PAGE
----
Cooking Indian and Vegetarian–Delicious!

Red Lentil Stew with Vegetables 1I’ve often told my students that I could easily become a vegetarian if I lived in India. I love the way that country’s cooks turn humble ingredients like okra, potatoes, eggplant, spinach, and much more into irresistible temptations. They season vegetables with fragrant spices, combine them with cheeses like paneer, or enrich them with cream, to ensure that they are packed with flavor.

So, I was intrigued while in Paris this January by an article that I spotted in a popular French magazine on Indian dishes made with dahl. The story included basic directions for using red lentils in soups, stews, and side dishes. I tucked the article into my suitcase, and once home, tried some of the recipes. Over the past month I’ve made the red lentil stew with winter squash and cauliflower at least a half dozen times, tweaking it at each try.

This dish is prepared by simmering lentils and onions with curry, ginger, and cumin for 20 minutes. During this time the dahl lose their bright coral hue and break down into a rough puree. Then, cubed butternut squash, cauliflower florets, and baby spinach leaves are added, and the mixture cooked a few minutes more. The thick, rich stew is delicious offered with garnishes of yogurt and cilantro. I’ve served it as a main course with warm nan, and have ladled it over brown rice, then added curried roasted cod fillets. I’ve also thinned the mixture with extra water and enjoyed it as soup. Here’s a recipe that’s a winner on many fronts–it’s inexpensive, uncomplicated to assemble, and, oh yes, definitely vegetarian!

Red Lentil Stew with Butternut Squash and Cauliflower
2 cups cubed (3/4 in dice) butternut squash (see note)
2 cups cauliflower florets, halved if on the large size (see note)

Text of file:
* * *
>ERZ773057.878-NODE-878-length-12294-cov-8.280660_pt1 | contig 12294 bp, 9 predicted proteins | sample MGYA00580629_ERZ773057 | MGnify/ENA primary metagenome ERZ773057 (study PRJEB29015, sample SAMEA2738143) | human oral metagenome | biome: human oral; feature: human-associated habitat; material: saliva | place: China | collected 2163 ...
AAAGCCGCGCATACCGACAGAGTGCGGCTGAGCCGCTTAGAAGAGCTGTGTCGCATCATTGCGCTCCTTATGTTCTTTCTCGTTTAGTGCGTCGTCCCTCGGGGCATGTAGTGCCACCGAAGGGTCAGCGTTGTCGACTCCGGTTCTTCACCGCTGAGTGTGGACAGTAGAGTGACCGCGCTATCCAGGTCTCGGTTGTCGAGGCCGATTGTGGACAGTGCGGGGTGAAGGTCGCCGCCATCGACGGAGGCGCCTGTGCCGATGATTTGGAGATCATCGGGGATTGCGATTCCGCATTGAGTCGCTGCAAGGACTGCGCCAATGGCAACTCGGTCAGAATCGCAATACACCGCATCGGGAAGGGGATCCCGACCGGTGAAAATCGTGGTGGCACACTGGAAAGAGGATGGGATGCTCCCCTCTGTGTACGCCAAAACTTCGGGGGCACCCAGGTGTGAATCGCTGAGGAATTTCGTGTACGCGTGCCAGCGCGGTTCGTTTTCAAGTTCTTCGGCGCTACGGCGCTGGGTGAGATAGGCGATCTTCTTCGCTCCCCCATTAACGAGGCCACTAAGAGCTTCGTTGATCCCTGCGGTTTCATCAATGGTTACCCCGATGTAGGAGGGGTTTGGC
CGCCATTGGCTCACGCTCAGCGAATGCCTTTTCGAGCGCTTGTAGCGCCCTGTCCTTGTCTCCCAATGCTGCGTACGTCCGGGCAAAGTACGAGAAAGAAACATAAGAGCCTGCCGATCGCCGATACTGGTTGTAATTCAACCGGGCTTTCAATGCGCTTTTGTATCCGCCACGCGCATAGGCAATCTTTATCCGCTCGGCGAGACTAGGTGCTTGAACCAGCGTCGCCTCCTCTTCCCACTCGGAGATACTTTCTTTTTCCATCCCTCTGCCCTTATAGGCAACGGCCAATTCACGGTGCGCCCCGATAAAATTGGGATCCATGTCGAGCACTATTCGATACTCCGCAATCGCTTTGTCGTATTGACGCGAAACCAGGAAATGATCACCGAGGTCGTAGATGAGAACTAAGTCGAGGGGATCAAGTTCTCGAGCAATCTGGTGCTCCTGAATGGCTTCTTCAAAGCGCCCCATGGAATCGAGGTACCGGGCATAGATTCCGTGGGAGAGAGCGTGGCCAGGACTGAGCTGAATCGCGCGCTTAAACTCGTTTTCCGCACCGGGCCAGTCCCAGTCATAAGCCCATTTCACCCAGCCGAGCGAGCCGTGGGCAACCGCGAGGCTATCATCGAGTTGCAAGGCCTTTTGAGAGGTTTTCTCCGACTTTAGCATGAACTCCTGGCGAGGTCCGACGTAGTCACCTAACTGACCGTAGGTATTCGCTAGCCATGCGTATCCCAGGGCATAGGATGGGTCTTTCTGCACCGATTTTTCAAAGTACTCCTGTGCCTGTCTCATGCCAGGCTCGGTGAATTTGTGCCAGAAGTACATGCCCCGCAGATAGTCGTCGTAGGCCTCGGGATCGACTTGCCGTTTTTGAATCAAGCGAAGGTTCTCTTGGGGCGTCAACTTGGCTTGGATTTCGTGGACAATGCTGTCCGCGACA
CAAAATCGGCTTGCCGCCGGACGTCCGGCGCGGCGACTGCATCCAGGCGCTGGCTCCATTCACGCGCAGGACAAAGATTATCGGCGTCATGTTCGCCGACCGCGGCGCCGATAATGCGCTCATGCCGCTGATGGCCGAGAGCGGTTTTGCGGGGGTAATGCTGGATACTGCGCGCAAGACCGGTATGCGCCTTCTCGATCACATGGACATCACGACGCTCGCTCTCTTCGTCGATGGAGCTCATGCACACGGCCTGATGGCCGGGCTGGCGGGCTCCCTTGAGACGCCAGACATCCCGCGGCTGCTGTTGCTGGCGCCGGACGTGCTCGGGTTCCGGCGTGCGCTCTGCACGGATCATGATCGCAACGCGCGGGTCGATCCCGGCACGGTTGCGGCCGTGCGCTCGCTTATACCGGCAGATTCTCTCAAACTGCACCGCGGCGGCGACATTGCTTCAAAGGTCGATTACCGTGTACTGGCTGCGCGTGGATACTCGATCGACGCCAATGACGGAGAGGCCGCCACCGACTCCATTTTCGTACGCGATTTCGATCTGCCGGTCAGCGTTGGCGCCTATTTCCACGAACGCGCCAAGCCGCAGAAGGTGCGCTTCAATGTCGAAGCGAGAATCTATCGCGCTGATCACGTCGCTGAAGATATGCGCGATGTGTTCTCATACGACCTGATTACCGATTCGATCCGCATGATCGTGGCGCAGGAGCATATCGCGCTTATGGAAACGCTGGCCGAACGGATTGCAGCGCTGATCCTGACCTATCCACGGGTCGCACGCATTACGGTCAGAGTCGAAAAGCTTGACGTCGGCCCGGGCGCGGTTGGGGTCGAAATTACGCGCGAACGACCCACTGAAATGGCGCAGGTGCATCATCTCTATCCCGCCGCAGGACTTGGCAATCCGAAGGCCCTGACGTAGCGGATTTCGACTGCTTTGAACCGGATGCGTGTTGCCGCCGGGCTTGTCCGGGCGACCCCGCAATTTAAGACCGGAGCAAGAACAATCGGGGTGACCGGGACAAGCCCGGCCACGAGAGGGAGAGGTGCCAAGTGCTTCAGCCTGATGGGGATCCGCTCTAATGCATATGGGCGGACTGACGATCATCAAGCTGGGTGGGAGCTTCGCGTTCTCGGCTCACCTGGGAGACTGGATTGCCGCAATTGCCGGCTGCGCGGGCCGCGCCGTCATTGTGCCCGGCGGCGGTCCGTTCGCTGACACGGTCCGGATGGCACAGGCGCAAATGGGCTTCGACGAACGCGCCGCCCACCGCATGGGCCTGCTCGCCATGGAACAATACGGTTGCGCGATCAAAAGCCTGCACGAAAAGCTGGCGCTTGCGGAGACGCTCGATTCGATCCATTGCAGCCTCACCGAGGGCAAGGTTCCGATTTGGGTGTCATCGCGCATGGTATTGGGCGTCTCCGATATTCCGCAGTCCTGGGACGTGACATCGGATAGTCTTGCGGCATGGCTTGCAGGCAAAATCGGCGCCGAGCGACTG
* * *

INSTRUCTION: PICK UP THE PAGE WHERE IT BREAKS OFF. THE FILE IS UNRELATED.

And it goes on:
2 tbsp canola oil
1 cup chopped onion
1 1/2 tsp curry plus a few pinches extra if desired
1 1/4 tsp dried ginger
1 tsp cumin
2 tsp salt plus more if needed
Freshly ground black pepper
1 cup red lentils (see note)
2 tsp finely chopped garlic
1 1/2 cups baby spinach leaves, packed

1 cup Greek-style yogurt
1/4 cup chopped cilantro

1. Fill a large saucepan or pot 2/3 full with water and set over high heat. Bring to a boil and then add the cubed butternut squash. Cook until just tender when pierced with a sharp knife, about 6 minutes. Remove the squash from the pot with a slotted spoon to a colander and place under cold running water to cool. Add the cauliflower to the pot of water and cook until just tender when pierced with a knife, about 3 minutes. Remove and drain in the same way. Set vegetables aside.

2. Heat the oil in a 3- to 4- quart saucepan over medium-high heat until hot. Add the onions and cook, stirring until just beginning to soften, 2 to 3 minutes. Remove the pot from the heat, and add curry powder, ginger, cumin, salt, and 2 to 3 grinds of black pepper. Stir for 30 seconds and then add the lentils, garlic, and 4 cups of water.

3. Return pan to the heat and bring mixture to a simmer. Lower heat, cover and cook at a simmer until the lentils start to break down and thicken the mixture, 20 to 25 minutes.

4. Stir in the butternut squash and cauliflower. Cover and cook, stirring occasionally, on medium-low until the vegetables are heated through and very tender, 6 to 10 minutes. (Stew can be prepared 2 days ahead to this point; cool, cover, and refrigerate. Reheat, stirring, over low heat.) Add the spinach, and stir 1 to 2 minutes until it wilts. Season with more salt and several extra pinches of curry if desired.

5. Ladle the lentil stew into soup bowls and garnish each serving with a big dollop of yogurt and a generous sprinkle of cilantro. Serves 4 as a light main course or as a generous side dish. Eat with a spoon or a fork.
Copyright Betty Rosbottom 2014

Note: Many supermarkets in my area sell butternut squash that is peeled, a big time saver. Many stores also sell packaged cauliflower florets.

Note: Red lentils tend to lose their bright color and break down while cooking. French green lentils tend to hold their shape better.

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